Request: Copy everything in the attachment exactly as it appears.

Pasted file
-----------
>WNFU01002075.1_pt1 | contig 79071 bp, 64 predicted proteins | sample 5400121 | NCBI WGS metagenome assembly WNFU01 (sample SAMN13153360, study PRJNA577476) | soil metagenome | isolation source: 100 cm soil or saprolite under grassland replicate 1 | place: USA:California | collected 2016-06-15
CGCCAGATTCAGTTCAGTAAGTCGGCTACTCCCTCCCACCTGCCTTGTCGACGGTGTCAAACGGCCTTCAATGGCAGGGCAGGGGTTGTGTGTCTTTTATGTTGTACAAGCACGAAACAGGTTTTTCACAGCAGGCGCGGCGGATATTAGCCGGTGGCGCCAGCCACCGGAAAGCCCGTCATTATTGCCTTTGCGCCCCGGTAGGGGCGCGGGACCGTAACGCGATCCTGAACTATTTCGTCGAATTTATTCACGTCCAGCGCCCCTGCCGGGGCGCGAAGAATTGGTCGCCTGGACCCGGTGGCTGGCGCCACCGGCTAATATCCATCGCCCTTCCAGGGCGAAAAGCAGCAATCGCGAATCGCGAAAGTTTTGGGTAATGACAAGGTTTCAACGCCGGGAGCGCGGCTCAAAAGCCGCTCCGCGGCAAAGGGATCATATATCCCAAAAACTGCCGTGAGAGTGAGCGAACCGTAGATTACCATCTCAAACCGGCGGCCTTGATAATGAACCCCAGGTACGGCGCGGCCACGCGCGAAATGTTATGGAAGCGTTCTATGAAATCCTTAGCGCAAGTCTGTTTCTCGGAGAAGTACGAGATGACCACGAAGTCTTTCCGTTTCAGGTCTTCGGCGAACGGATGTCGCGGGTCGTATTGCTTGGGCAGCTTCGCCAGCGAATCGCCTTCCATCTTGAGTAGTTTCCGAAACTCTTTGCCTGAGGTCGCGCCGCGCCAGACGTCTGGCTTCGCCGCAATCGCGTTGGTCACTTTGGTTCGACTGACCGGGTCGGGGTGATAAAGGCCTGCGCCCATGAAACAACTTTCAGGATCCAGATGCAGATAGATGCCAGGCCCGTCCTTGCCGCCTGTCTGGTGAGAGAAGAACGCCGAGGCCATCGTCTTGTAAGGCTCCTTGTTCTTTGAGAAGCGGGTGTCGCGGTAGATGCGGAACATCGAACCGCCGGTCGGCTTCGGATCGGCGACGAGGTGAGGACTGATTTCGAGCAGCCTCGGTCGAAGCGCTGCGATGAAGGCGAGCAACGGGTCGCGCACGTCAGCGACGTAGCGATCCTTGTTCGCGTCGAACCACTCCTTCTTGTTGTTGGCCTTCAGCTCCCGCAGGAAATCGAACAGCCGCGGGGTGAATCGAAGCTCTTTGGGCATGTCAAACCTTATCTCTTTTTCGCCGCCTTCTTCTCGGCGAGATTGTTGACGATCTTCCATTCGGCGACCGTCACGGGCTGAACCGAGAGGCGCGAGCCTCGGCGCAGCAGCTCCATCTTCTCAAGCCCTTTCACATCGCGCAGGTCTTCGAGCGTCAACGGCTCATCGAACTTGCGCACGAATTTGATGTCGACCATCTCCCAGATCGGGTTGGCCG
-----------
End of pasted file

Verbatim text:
>WNFU01002075.1_pt1 | contig 79071 bp, 64 predicted proteins | sample 5400121 | NCBI WGS metagenome assembly WNFU01 (sample SAMN13153360, study PRJNA577476) | soil metagenome | isolation source: 100 cm soil or saprolite under grassland replicate 1 | place: USA:California | collected 2016-06-15
CGCCAGATTCAGTTCAGTAAGTCGGCTACTCCCTCCCACCTGCCTTGTCGACGGTGTCAAACGGCCTTCAATGGCAGGGCAGGGGTTGTGTGTCTTTTATGTTGTACAAGCACGAAACAGGTTTTTCACAGCAGGCGCGGCGGATATTAGCCGGTGGCGCCAGCCACCGGAAAGCCCGTCATTATTGCCTTTGCGCCCCGGTAGGGGCGCGGGACCGTAACGCGATCCTGAACTATTTCGTCGAATTTATTCACGTCCAGCGCCCCTGCCGGGGCGCGAAGAATTGGTCGCCTGGACCCGGTGGCTGGCGCCACCGGCTAATATCCATCGCCCTTCCAGGGCGAAAAGCAGCAATCGCGAATCGCGAAAGTTTTGGGTAATGACAAGGTTTCAACGCCGGGAGCGCGGCTCAAAAGCCGCTCCGCGGCAAAGGGATCATATATCCCAAAAACTGCCGTGAGAGTGAGCGAACCGTAGATTACCATCTCAAACCGGCGGCCTTGATAATGAACCCCAGGTACGGCGCGGCCACGCGCGAAATGTTATGGAAGCGTTCTATGAAATCCTTAGCGCAAGTCTGTTTCTCGGAGAAGTACGAGATGACCACGAAGTCTTTCCGTTTCAGGTCTTCGGCGAACGGATGTCGCGGGTCGTATTGCTTGGGCAGCTTCGCCAGCGAATCGCCTTCCATCTTGAGTAGTTTCCGAAACTCTTTGCCTGAGGTCGCGCCGCGCCAGACGTCTGGCTTCGCCGCAATCGCGTTGGTCACTTTGGTTCGACTGACCGGGTCGGGGTGATAAAGGCCTGCGCCCATGAAACAACTTTCAGGATCCAGATGCAGATAGATGCCAGGCCCGTCCTTGCCGCCTGTCTGGTGAGAGAAGAACGCCGAGGCCATCGTCTTGTAAGGCTCCTTGTTCTTTGAGAAGCGGGTGTCGCGGTAGATGCGGAACATCGAACCGCCGGTCGGCTTCGGATCGGCGACGAGGTGAGGACTGATTTCGAGCAGCCTCGGTCGAAGCGCTGCGATGAAGGCGAGCAACGGGTCGCGCACGTCAGCGACGTAGCGATCCTTGTTCGCGTCGAACCACTCCTTCTTGTTGTTGGCCTTCAGCTCCCGCAGGAAATCGAACAGCCGCGGGGTGAATCGAAGCTCTTTGGGCATGTCAAACCTTATCTCTTTTTCGCCGCCTTCTTCTCGGCGAGATTGTTGACGATCTTCCATTCGGCGACCGTCACGGGCTGAACCGAGAGGCGCGAGCCTCGGCGCAGCAGCTCCATCTTCTCAAGCCCTTTCACATCGCGCAGGTCTTCGAGCGTCAACGGCTCATCGAACTTGCGCACGAATTTGATGTCGACCATCTCCCAGATCGGGTTGGCCG